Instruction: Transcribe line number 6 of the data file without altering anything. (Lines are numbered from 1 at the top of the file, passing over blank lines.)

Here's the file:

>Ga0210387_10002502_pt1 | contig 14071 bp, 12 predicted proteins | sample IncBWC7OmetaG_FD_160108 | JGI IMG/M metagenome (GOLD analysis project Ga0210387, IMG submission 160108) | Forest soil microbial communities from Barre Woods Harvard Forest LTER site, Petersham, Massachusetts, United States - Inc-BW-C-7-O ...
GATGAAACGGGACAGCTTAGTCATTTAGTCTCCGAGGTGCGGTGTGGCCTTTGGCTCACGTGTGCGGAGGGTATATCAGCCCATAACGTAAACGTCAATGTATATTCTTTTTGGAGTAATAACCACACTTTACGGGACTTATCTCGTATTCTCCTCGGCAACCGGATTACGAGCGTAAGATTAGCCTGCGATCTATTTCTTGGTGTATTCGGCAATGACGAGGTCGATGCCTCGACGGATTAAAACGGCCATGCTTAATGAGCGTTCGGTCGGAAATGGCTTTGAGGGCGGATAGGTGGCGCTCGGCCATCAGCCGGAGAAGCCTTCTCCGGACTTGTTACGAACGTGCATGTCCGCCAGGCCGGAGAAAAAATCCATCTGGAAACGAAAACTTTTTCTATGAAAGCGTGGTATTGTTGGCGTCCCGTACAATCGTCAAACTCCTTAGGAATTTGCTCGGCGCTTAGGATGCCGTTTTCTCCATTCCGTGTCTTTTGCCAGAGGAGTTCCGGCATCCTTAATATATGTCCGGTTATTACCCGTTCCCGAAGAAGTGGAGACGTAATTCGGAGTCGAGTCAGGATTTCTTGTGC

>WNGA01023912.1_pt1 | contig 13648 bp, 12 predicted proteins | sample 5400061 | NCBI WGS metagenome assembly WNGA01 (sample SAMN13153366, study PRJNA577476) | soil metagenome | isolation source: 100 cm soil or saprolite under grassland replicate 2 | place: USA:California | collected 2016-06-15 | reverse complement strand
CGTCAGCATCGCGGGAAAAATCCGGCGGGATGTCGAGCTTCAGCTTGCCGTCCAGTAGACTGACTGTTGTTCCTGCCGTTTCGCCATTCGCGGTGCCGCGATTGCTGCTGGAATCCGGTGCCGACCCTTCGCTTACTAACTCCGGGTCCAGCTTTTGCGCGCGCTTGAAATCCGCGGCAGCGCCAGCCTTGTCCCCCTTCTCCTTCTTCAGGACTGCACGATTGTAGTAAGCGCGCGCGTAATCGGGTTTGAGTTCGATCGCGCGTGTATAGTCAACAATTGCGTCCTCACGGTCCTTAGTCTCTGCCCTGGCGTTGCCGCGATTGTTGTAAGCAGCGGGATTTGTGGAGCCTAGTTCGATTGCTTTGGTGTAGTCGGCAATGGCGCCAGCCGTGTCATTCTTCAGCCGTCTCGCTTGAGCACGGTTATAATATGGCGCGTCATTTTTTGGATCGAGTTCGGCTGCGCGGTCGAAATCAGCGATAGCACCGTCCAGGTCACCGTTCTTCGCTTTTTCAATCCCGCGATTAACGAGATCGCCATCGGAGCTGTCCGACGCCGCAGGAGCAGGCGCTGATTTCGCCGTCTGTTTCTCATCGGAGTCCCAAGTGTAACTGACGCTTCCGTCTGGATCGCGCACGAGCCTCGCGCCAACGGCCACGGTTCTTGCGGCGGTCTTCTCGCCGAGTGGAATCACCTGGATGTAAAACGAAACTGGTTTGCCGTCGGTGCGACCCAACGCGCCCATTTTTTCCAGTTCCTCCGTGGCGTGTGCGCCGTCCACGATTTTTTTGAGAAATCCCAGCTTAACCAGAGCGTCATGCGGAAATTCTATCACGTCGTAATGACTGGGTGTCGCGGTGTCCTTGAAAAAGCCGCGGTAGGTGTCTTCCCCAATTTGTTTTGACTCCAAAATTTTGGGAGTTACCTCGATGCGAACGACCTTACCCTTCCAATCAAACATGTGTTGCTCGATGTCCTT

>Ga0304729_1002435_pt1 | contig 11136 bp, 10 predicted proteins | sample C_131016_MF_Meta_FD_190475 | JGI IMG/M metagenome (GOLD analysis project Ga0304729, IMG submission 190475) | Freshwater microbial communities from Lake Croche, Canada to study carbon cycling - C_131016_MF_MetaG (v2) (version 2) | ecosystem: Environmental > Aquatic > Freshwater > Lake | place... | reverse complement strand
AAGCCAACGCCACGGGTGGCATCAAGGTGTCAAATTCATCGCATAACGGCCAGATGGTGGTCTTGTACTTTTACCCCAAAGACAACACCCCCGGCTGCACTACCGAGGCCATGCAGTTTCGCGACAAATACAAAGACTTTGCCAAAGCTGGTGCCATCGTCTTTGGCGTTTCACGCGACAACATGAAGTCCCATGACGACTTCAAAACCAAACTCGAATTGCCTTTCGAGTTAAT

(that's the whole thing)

AAGCCAACGCCACGGGTGGCATCAAGGTGTCAAATTCATCGCATAACGGCCAGATGGTGGTCTTGTACTTTTACCCCAAAGACAACACCCCCGGCTGCACTACCGAGGCCATGCAGTTTCGCGACAAATACAAAGACTTTGCCAAAGCTGGTGCCATCGTCTTTGGCGTTTCACGCGACAACATGAAGTCCCATGACGACTTCAAAACCAAACTCGAATTGCCTTTCGAGTTAAT